Stephen Jardine: Get back to the kitchen in 2012
IT IS the ultimate chefs’ club. You can only join by invitation and membership requires being able to keep a secret.
This weekend Le Club des Chefs des Chefs is holding its annual gathering in Paris and everyone present has something in common – they feed the most powerful people in the world.
Established 35 years ago, the club allows top chefs from the kitchens of the world’s political leaders to share ideas and swap tips on dinner table diplomacy. A lot is at stake. The head chef at the United Nations claims his food can influence the outcome of delicate negotiations.
We all know food can set a mood but can a dinner really change the course of history? “If politics divides then the table brings people together”, said Gilles Bragard, who runs the elite chefs club.
Chefs in politics have extraordinary access to leaders and top level discussions.
The head chef at the Elysee Palace has seen six French leaders come and go. Fitness-mad Nicolas Sarkozy pushed him to the limit by banning cheese but Francois Hollande has returned the fromage to its rightful place on the French dinner table. Proof that politicians come and go but chefs remain.
Britain is represented in the elite club by the Queen’s head chef Mark Flanagan but he’s not the only person to have cooked for Her Majesty. Our own Andrew Fairlie cooked for the Queen, George Bush, Tony Blair and other world leaders at the G8 Summit at Gleneagles. At the time he admitted he’d only become nervous when the CIA walked into the kitchen and stood around watching him cook.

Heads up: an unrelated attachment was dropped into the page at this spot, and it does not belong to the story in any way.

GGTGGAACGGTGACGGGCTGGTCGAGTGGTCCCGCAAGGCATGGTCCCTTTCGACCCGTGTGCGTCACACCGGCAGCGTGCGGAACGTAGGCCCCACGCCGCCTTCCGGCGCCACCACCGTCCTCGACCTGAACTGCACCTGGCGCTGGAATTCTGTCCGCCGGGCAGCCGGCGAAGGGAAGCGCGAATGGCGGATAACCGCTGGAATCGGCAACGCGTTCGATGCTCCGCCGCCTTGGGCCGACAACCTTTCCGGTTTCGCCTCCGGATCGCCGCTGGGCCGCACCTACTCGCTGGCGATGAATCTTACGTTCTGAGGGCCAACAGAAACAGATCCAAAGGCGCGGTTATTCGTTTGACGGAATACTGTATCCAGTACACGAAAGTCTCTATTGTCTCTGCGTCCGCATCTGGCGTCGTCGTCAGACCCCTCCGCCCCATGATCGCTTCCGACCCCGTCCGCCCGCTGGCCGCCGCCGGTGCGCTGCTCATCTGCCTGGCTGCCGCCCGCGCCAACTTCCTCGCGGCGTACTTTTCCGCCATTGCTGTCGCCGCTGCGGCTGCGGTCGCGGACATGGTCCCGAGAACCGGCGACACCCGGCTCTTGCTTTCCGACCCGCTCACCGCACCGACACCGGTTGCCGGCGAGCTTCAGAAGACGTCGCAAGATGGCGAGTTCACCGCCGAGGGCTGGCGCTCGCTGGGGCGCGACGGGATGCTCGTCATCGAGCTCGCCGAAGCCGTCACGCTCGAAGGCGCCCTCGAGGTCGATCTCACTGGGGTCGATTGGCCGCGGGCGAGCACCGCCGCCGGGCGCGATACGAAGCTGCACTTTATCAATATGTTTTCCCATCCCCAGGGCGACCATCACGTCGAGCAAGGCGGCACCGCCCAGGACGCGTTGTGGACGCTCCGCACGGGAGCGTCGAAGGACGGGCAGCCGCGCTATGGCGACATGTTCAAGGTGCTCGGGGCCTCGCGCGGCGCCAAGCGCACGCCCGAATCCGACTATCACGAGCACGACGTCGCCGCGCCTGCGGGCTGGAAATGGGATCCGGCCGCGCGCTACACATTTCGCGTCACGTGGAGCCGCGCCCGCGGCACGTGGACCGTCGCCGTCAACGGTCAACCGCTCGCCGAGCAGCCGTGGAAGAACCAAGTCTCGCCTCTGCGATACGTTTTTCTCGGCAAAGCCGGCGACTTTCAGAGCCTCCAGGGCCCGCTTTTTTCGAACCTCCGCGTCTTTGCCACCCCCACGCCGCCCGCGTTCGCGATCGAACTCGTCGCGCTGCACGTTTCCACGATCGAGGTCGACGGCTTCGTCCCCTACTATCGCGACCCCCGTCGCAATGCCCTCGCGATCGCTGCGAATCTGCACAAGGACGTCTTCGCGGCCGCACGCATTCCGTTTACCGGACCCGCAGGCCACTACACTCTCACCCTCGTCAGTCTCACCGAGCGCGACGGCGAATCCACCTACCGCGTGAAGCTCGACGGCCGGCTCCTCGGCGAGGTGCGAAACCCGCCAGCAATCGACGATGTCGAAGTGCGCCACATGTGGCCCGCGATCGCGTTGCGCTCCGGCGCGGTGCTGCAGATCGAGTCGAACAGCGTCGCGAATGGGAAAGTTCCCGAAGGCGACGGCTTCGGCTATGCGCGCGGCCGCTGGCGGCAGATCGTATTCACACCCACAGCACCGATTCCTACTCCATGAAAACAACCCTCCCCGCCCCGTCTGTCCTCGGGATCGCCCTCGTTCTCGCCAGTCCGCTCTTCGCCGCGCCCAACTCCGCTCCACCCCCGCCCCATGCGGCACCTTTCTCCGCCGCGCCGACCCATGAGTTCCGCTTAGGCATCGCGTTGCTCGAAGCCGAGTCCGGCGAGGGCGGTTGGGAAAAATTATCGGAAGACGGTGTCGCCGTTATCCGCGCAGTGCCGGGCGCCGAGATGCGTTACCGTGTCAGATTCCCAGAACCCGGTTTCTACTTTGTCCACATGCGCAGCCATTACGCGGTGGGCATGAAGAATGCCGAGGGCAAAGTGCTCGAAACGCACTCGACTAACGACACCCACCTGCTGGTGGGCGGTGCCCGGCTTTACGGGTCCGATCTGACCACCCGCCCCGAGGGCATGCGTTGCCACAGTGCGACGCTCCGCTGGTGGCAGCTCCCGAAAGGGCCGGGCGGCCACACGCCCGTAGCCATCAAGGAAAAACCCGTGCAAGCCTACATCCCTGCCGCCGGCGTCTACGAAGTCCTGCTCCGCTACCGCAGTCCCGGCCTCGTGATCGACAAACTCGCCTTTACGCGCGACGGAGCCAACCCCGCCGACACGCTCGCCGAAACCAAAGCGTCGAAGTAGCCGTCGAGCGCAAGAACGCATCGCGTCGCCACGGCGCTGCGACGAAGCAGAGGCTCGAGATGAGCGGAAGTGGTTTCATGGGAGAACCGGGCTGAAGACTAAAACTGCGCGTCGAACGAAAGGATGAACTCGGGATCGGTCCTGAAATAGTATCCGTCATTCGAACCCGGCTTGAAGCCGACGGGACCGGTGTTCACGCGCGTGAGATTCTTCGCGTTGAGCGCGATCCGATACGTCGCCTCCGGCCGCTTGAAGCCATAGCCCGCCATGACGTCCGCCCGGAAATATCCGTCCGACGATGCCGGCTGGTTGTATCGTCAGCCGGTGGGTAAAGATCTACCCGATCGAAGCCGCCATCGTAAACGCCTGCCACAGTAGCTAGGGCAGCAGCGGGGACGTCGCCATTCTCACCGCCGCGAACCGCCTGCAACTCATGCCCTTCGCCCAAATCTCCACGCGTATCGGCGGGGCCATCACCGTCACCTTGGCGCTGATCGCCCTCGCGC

But Jacques Chirac also piled on the pressure when he said of British food: “One cannot trust people who have such bad cuisine”. Over the course of dinner, he changed his view.
Afterwards Fairlie was ushered through to meet his guests and hear how much they’d enjoyed the meal. That was because the chef had done his homework and delivered what he knew they would like, including a special chocolate dessert for the Queen.
Thanks to The Great British Menu series, Nick Nairn also had the chance to cook for Her Majesty. He served up loin of roe venison at a spectacular dinner for the Queen’s 80th birthday celebrations.
Looking back, he says he only really relaxed when the plate came back empty and he knew his efforts had been well received.
With packed itineraries and secrets shared and overheard around the table, political leaders put a lot of trust in their chefs around the world, with one exception – in Russia, the Kremlin still employs an official taster just to ensure that President Putin’s food hasn’t been poisoned.
That’s something no chef would want to have to explain.
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Thursday 23 May 2013
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